A second indication that tithes are to be directed toward the church is the Bible’s emphasis on “storehouse” giving. “Bring the whole tithe into the storehouse,” the Lord commands (Malachi 3:10). The storehouse is the local place of worship. All through Scripture we see a pattern of God’s people bringing their tithes and offerings to a central location where local leaders have the responsibility to distribute these resources as God directs them.
Finally, it is instructive to note the Bible’s “family first” policy when it comes to the allocation of our financial support. The Apostle Paul told Pastor Timothy that believers have a primary responsibility to provide for their families. The person who fails to do so, Paul says, “has denied the faith and is worse than an unbeliever” (I Timothy 5:8). Does it not make sense to apply this same principle to one’s church family? Just as a father, for example, must see to it that his own kids are fed before he gives his money to other causes, those who belong to a local church must meet its needs before they give toward other organizations. This is the purpose of a tithe.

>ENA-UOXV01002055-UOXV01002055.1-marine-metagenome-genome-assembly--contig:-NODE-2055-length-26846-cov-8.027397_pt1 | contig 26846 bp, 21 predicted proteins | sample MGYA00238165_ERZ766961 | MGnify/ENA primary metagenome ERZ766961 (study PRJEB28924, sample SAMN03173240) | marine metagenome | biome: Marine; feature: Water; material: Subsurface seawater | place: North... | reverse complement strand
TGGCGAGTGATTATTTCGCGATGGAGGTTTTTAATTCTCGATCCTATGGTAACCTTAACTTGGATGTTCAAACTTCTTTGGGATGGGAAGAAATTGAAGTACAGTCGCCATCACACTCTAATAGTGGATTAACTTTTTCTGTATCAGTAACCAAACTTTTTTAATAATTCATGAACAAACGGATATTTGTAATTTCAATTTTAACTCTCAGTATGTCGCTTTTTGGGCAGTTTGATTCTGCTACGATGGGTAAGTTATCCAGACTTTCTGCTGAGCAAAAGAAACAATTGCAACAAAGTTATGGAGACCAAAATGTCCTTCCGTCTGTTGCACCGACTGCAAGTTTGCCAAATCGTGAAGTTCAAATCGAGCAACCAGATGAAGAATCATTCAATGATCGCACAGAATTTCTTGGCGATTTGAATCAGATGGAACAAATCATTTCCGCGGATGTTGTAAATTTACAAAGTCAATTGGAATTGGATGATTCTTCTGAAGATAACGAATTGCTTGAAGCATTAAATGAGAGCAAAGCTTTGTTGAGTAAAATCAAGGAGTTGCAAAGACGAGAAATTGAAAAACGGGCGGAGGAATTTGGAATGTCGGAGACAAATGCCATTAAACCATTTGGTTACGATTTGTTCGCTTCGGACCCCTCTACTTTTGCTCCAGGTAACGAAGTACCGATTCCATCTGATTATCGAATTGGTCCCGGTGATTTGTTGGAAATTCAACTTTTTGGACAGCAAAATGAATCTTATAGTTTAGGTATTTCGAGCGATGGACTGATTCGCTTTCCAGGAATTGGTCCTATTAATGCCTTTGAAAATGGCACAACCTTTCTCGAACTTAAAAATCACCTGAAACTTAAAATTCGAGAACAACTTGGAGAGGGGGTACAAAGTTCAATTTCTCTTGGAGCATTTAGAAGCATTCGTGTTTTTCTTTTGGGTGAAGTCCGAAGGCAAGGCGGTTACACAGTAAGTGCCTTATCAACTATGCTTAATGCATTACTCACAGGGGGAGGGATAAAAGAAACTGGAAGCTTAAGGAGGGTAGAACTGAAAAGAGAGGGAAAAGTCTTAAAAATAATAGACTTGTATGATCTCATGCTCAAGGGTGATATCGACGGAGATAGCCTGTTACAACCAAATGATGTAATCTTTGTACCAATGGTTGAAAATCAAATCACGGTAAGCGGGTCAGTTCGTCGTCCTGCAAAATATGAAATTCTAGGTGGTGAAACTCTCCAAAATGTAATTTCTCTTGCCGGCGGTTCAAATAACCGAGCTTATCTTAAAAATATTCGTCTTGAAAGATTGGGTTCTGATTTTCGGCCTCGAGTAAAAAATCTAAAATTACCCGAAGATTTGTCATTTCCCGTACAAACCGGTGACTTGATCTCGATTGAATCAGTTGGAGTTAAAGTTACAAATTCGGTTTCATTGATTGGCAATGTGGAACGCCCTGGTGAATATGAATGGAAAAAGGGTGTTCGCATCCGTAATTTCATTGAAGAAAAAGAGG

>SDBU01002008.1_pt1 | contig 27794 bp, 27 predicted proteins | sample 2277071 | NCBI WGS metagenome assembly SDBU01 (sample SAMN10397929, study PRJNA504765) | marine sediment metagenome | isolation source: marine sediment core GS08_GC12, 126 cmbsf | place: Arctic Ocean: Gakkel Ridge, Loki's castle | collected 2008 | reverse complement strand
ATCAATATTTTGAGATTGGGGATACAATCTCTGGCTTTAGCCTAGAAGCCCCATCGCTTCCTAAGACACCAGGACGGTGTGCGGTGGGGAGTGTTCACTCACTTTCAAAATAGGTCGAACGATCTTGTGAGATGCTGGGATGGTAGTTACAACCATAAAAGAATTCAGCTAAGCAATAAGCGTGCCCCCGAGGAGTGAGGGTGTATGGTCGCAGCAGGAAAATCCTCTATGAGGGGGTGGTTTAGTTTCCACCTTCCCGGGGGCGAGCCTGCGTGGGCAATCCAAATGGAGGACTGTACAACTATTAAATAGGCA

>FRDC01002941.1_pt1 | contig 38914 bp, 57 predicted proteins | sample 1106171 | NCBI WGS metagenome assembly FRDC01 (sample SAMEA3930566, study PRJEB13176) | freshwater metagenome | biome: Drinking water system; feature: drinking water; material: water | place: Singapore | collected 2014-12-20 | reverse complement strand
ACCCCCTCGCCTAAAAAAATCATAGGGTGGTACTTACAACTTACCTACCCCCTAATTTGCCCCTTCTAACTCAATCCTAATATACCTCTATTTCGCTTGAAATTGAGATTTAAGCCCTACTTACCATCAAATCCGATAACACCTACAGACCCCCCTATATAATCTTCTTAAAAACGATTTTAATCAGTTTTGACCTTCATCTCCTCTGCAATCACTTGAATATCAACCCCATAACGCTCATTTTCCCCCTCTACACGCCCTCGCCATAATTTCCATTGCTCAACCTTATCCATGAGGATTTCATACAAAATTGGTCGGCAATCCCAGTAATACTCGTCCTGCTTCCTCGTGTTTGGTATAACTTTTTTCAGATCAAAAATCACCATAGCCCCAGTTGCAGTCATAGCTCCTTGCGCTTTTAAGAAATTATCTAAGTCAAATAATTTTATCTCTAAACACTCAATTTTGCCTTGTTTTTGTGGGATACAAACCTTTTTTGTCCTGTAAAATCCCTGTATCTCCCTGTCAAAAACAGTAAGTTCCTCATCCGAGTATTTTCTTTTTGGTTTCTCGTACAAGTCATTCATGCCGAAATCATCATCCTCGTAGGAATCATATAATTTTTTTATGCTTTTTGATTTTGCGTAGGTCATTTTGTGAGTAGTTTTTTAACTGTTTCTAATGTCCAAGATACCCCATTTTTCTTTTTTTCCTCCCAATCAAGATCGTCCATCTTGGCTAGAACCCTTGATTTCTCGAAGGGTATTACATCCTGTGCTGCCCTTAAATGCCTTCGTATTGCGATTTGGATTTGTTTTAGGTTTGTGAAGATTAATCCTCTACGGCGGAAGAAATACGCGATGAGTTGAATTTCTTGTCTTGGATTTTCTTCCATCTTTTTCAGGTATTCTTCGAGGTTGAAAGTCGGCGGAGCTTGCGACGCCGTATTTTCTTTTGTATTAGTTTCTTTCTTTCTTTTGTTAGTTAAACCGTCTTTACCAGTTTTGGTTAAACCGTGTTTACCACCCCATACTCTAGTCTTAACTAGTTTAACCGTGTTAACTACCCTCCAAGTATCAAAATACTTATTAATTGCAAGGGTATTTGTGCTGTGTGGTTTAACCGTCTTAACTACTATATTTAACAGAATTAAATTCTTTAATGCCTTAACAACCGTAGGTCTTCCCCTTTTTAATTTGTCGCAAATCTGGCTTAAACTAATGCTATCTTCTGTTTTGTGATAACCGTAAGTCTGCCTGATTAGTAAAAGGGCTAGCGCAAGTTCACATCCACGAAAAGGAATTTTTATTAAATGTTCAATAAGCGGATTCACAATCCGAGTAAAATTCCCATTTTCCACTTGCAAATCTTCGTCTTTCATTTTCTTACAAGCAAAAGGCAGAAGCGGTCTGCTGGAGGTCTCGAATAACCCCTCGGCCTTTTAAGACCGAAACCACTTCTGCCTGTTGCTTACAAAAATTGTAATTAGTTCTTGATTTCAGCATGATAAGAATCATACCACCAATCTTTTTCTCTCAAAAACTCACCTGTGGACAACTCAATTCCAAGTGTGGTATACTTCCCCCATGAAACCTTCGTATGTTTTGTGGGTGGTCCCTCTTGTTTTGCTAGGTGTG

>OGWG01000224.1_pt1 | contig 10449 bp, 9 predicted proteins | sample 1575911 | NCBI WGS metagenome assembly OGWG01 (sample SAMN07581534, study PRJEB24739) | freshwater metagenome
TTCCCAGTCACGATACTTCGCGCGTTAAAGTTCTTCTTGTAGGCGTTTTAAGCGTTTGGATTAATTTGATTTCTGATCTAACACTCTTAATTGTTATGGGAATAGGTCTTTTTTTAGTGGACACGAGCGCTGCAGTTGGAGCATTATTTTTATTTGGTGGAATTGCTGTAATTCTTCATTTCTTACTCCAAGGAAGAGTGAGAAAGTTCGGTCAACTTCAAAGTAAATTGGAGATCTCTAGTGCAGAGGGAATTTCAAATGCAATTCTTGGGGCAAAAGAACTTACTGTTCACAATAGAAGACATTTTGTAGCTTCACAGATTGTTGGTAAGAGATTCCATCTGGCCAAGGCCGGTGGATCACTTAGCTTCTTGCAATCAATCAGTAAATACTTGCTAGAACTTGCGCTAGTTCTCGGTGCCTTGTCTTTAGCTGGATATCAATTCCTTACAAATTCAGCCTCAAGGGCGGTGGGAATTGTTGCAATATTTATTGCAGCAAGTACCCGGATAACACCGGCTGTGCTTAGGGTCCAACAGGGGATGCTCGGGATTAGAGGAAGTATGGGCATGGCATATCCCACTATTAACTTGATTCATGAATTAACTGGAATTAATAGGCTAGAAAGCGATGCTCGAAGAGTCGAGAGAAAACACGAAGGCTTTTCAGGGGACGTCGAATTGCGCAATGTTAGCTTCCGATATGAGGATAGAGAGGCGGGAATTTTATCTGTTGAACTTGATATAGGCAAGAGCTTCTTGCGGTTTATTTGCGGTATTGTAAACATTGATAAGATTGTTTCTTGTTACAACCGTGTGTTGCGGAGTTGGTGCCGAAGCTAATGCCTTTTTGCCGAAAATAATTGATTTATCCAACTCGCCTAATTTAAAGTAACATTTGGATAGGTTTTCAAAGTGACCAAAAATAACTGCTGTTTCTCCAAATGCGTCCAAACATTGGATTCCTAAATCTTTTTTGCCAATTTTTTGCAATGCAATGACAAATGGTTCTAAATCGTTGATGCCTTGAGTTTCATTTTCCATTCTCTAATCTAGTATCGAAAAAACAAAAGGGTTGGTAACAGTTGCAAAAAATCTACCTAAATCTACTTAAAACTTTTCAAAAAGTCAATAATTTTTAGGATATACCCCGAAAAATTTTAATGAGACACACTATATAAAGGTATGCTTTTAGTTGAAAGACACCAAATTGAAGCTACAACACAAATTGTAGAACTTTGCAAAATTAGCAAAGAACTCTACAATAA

If money talks…what is our money saying? Tithing says quite a lot!
Nothing is easier than figuring out what our tithe should be. We look at our paycheck and move the decimal point to the left one place. That’s a tenth. Did God make it that simple on purpose? Probably.
Should this amount be calculated before or after taxes? The answer to this question is found in the Bible’s reference to these gifts as “firstfruits.” “Honor the LORD with your wealth, with the firstfruits of all your crops; then your barns will be filled to overflowing, and your vats will brim over with new wine” (Proverbs 3:9,10). Tithes are firstfruits. They come right off the top of our income—before taxes, before we pay the bills, before we spend anything on ourselves. The tithe check should be the first check we write.